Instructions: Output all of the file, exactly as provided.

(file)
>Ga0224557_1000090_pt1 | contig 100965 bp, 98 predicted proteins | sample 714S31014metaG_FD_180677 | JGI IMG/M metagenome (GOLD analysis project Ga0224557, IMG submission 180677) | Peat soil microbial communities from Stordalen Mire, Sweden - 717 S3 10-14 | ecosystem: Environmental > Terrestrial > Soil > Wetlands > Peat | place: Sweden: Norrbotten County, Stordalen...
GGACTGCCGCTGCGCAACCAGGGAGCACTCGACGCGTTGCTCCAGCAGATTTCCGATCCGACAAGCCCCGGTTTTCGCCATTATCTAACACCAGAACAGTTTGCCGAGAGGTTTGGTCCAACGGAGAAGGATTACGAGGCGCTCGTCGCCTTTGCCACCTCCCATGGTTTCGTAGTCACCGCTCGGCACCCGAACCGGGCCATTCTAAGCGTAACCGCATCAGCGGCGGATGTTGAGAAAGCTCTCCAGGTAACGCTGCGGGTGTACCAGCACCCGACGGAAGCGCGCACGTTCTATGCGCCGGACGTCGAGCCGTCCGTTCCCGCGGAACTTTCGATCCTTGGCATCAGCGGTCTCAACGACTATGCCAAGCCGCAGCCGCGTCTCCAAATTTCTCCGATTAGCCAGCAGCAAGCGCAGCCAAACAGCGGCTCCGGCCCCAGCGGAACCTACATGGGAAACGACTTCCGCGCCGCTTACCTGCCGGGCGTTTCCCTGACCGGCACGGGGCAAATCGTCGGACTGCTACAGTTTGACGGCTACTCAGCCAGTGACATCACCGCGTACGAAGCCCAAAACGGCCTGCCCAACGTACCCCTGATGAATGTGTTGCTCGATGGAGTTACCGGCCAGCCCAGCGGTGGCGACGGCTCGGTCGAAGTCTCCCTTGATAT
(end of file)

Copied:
>Ga0224557_1000090_pt1 | contig 100965 bp, 98 predicted proteins | sample 714S31014metaG_FD_180677 | JGI IMG/M metagenome (GOLD analysis project Ga0224557, IMG submission 180677) | Peat soil microbial communities from Stordalen Mire, Sweden - 717 S3 10-14 | ecosystem: Environmental > Terrestrial > Soil > Wetlands > Peat | place: Sweden: Norrbotten County, Stordalen...
GGACTGCCGCTGCGCAACCAGGGAGCACTCGACGCGTTGCTCCAGCAGATTTCCGATCCGACAAGCCCCGGTTTTCGCCATTATCTAACACCAGAACAGTTTGCCGAGAGGTTTGGTCCAACGGAGAAGGATTACGAGGCGCTCGTCGCCTTTGCCACCTCCCATGGTTTCGTAGTCACCGCTCGGCACCCGAACCGGGCCATTCTAAGCGTAACCGCATCAGCGGCGGATGTTGAGAAAGCTCTCCAGGTAACGCTGCGGGTGTACCAGCACCCGACGGAAGCGCGCACGTTCTATGCGCCGGACGTCGAGCCGTCCGTTCCCGCGGAACTTTCGATCCTTGGCATCAGCGGTCTCAACGACTATGCCAAGCCGCAGCCGCGTCTCCAAATTTCTCCGATTAGCCAGCAGCAAGCGCAGCCAAACAGCGGCTCCGGCCCCAGCGGAACCTACATGGGAAACGACTTCCGCGCCGCTTACCTGCCGGGCGTTTCCCTGACCGGCACGGGGCAAATCGTCGGACTGCTACAGTTTGACGGCTACTCAGCCAGTGACATCACCGCGTACGAAGCCCAAAACGGCCTGCCCAACGTACCCCTGATGAATGTGTTGCTCGATGGAGTTACCGGCCAGCCCAGCGGTGGCGACGGCTCGGTCGAAGTCTCCCTTGATAT